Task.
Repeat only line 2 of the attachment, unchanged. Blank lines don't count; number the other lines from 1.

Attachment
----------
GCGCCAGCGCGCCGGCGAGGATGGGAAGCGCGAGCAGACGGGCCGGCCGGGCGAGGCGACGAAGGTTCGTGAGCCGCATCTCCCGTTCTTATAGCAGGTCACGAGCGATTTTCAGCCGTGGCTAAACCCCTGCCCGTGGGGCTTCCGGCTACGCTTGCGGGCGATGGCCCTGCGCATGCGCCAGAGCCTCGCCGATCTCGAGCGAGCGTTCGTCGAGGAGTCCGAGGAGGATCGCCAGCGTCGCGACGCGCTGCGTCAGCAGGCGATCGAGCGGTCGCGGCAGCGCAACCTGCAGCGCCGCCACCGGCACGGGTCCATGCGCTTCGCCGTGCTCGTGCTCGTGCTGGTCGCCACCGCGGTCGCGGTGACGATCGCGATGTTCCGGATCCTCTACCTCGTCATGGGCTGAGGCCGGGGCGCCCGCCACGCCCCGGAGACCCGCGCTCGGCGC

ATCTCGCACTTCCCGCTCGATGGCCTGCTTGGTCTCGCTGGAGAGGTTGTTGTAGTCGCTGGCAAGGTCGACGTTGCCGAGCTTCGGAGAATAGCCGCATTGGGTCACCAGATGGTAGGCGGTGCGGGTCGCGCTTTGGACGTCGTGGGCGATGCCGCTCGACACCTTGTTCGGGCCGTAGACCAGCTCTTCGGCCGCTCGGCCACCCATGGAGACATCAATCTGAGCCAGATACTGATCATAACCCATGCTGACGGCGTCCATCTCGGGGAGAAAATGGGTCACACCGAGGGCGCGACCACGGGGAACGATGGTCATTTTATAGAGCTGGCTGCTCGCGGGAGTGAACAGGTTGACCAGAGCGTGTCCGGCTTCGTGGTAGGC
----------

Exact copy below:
ATCTCGCACTTCCCGCTCGATGGCCTGCTTGGTCTCGCTGGAGAGGTTGTTGTAGTCGCTGGCAAGGTCGACGTTGCCGAGCTTCGGAGAATAGCCGCATTGGGTCACCAGATGGTAGGCGGTGCGGGTCGCGCTTTGGACGTCGTGGGCGATGCCGCTCGACACCTTGTTCGGGCCGTAGACCAGCTCTTCGGCCGCTCGGCCACCCATGGAGACATCAATCTGAGCCAGATACTGATCATAACCCATGCTGACGGCGTCCATCTCGGGGAGAAAATGGGTCACACCGAGGGCGCGACCACGGGGAACGATGGTCATTTTATAGAGCTGGCTGCTCGCGGGAGTGAACAGGTTGACCAGAGCGTGTCCGGCTTCGTGGTAGGC